Objective: To update a review of the impact of interventions for adults that included a cooking component on diet, health, and psychosocial outcomes. Design: A total of 3,047 records were identified by searching MEDLINE, Agricola, Web of Science, and the Cochrane Central Register of Controlled Trials (January, 2011 to March, 2016). A total of 34 articles met inclusion and exclusion criteria for analysis. Study description and outcomes were extracted and synthesized to generate conclusions regarding impact. Results: Less than half of the studies included a control group. The most common intended outcomes were improvements in fruit and/or vegetable intake and weight. The majority of studies showed positive dietary behavior changes and improvements in cooking confidence and knowledge. Limitations included the lack of a control group, no follow-up past after intervention, the use of nonvalidated assessment instruments, and small convenience samples. Discussion: Findings were similar to a previous review regarding positive impact on dietary and cooking confidence outcomes. Clinical and weight outcomes were addressed in more studies included in the current review than in the previous 1; however, limitations were similar. Conclusions and Implications: Intervention design and assessment tools need to be strengthened in intervention studies with cooking components.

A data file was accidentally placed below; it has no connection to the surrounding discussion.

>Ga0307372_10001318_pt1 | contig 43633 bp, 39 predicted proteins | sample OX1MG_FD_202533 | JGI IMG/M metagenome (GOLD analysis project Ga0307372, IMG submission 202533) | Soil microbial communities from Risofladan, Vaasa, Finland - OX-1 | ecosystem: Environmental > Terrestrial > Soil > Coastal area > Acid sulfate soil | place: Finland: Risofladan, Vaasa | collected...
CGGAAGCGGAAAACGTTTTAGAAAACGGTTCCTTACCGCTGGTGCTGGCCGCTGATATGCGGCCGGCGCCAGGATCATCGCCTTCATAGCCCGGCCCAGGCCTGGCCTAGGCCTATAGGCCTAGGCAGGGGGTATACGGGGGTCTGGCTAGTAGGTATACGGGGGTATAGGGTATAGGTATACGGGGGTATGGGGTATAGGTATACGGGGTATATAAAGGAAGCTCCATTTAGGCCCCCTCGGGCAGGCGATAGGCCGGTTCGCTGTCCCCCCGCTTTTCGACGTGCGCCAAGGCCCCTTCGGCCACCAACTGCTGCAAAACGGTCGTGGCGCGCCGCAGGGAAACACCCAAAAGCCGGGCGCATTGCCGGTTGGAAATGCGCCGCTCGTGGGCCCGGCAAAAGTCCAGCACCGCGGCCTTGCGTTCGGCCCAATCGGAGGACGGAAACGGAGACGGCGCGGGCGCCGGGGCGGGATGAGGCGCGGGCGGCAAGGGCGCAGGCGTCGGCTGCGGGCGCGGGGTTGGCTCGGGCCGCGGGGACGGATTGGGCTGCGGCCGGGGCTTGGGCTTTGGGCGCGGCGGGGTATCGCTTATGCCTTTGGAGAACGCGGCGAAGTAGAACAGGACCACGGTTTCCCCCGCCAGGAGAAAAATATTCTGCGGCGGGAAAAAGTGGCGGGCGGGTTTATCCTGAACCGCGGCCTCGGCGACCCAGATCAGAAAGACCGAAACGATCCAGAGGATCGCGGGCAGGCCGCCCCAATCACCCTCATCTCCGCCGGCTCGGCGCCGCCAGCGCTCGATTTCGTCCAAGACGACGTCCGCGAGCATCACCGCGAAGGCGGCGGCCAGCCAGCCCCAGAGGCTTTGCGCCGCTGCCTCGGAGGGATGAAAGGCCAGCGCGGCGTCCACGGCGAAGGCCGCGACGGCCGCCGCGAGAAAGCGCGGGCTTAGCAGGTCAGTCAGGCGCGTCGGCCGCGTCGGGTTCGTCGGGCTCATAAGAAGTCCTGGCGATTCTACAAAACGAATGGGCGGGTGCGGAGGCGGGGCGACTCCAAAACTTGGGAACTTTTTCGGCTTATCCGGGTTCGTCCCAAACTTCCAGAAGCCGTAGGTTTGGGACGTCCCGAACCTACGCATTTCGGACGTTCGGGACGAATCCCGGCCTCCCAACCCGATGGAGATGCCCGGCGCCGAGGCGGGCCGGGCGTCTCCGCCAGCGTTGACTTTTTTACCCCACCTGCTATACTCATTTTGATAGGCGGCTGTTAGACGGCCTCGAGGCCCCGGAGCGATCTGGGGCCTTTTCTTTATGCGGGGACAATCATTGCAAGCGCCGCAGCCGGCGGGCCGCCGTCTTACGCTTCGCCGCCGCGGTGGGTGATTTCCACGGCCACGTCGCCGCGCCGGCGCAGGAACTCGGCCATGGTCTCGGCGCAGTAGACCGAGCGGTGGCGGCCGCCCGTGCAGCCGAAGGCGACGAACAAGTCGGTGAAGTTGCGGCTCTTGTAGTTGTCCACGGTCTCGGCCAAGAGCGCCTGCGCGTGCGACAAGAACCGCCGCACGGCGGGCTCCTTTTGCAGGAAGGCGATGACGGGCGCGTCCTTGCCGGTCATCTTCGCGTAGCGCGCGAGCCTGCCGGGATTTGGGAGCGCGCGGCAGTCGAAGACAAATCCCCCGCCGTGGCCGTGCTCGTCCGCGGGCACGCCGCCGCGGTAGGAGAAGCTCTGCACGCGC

Bibliographical noteFunding Information:
This project was supported by the Minnesota Agricultural Experiment Station , University of Minnesota. Any opinions, findings, conclusions, or recommendations expressed in this publication are those of the author(s) and do not necessarily reflect the view of the Minnesota Agricultural Experiment Station.
© 2017 Society for Nutrition Education and Behavior
Copyright 2018 Elsevier B.V., All rights reserved.
- eating patterns
- health promotion
- systematic review